Hts Theological Studies 76 (4):1-8 (2020)

The central themes of Jesus’ preaching, the kingdom and household of God, are root metaphors expressing the symbolic universe of God’s patronage subverting patronage and patriarchy structuring contemporary Mediterranean society, thus legitimising an anti-hierarchical community of faith. This dominant focus of Jesus’ message was discarded, as society’s prevalent patronage and patriarchy became the societal structure of the later faith communities. Today, patronage and patriarchy still forms the social structure for a large sector of Christian communities and many cultures, resulting in inequality, injustice, exploitation and suffering. This article proposes that the only remedy for the faithful is a return to Jesus’ essential message, by investigating the social dynamics suggested by these root metaphors using metaphor theory and social scientific methods. Patronage is studied within contemporary Roman and Mediterranean aristocratic patriarchal society, forming an a-typical broad-based needle-like power pyramid with multiple similarly structured power pyramids within, based on a morality of indebtedness, honour and power. Jesus accepted God as his father and declared the advent of God’s patronage as king and father of the faithful. Within the kingdom and household of God, there was no hierarchy, except for the primate of the first born son, whom Jesus symbolises as broker for God’s patronage to all his followers. Within the faith communities there should be no hierarchy or any form of clientage other than God’s patronage. Rather, the faithful are equal and should serve each other and their communities with compassion, responsibility and justice.Contribution: The contribution of this research is its focus on similarity and dissimilarity of these patronage metaphors and their application to subvert the power dynamics of patronage and patriarchy within the community of the faithful, in order to proffer God’s patronage of a society of caring, selfless equals today. This research falls within the scope of HTS Theological studies, as it is a multi-disciplinary study of key biblical metaphors investigated with accepted methodology resulting in valid conclusions which are ethically sound.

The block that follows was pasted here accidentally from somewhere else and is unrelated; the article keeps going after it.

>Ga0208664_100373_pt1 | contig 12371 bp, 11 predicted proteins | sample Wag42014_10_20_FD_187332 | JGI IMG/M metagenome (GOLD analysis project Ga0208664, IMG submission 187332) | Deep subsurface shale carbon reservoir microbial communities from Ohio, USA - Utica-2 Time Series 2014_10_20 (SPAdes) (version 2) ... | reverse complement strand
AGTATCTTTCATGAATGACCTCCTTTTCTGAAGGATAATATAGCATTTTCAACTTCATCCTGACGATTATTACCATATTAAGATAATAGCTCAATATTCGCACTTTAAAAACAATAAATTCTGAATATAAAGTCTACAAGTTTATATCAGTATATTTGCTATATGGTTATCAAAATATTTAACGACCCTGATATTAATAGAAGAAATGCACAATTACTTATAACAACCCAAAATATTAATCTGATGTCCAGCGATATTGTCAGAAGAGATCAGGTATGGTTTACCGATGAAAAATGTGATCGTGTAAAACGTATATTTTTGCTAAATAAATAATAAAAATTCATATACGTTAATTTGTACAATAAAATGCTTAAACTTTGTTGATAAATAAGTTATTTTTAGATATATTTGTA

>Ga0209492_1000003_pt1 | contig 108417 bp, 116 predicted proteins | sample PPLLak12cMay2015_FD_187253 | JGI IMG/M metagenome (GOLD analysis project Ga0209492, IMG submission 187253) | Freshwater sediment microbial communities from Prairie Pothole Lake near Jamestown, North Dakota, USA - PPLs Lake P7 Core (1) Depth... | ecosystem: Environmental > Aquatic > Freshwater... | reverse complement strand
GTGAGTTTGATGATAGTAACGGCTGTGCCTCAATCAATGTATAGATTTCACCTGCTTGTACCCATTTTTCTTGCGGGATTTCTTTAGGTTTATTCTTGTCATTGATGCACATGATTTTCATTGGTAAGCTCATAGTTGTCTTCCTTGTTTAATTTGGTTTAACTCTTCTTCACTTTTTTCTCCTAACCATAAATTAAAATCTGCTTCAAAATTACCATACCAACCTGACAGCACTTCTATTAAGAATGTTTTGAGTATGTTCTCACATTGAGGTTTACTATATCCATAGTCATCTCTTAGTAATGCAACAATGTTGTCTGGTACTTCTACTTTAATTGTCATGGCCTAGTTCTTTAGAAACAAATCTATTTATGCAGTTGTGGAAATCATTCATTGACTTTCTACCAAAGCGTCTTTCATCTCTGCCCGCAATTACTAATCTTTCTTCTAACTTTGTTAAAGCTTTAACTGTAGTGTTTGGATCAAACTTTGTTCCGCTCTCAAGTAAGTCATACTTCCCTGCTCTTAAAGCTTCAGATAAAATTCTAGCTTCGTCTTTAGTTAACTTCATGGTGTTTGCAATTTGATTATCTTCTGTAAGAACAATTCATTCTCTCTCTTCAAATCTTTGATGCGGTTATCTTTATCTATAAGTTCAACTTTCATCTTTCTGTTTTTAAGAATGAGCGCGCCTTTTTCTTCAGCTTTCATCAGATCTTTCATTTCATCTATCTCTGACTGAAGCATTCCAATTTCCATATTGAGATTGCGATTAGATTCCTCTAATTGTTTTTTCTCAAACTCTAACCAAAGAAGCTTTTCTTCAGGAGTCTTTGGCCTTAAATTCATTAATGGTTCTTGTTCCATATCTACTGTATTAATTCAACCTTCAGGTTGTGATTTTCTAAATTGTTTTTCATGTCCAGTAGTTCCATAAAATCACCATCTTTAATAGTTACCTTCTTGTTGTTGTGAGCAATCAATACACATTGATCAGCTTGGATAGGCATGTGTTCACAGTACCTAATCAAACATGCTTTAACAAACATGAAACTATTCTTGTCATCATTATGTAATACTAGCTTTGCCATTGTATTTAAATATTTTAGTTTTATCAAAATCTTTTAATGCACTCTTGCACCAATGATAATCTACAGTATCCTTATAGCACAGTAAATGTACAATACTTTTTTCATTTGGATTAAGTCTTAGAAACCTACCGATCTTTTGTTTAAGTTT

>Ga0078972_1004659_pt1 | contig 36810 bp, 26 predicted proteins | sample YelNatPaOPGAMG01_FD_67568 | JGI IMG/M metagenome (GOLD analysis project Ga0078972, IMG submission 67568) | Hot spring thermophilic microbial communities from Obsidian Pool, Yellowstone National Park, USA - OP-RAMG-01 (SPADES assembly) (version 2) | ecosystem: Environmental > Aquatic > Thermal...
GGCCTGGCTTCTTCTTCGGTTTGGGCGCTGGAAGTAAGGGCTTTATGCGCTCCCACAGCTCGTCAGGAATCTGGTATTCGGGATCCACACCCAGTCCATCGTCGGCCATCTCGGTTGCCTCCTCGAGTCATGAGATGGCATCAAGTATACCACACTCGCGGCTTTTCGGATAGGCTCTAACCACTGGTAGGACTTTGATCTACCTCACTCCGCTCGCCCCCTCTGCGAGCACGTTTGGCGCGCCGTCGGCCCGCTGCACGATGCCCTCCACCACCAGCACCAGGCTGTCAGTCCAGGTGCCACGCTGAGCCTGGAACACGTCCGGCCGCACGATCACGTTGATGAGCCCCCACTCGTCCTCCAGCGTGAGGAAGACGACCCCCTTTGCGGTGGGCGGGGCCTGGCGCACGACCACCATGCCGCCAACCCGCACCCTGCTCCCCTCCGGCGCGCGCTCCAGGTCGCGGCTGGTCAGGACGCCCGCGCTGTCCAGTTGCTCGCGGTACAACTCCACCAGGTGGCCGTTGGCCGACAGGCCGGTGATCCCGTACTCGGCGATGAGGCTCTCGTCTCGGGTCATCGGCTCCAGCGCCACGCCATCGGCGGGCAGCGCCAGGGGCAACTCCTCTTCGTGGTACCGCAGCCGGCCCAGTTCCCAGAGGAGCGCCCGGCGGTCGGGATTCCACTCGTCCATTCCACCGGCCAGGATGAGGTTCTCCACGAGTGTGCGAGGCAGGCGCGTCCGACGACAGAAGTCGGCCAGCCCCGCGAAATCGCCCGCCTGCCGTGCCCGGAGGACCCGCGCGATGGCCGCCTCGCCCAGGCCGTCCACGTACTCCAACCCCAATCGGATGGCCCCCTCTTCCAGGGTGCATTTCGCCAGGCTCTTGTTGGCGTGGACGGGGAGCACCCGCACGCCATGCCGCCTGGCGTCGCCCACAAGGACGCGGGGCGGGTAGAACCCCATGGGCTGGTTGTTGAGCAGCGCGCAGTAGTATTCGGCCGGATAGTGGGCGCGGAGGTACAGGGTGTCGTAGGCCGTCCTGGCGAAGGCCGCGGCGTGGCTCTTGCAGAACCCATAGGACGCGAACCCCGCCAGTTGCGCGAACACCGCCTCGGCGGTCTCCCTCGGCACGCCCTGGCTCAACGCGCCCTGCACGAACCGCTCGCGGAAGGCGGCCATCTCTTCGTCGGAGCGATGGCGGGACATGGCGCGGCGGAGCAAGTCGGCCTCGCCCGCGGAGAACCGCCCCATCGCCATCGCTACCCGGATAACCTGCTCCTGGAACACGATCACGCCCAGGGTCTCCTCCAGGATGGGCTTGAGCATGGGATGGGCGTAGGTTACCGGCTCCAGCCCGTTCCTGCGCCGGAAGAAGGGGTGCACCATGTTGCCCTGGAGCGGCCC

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DOI 10.4102/hts.v76i4.5989
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Inklusiwiteit as Evangelie.Ernest Van Eck - 2009 - Hts Theological Studies 65 (1).

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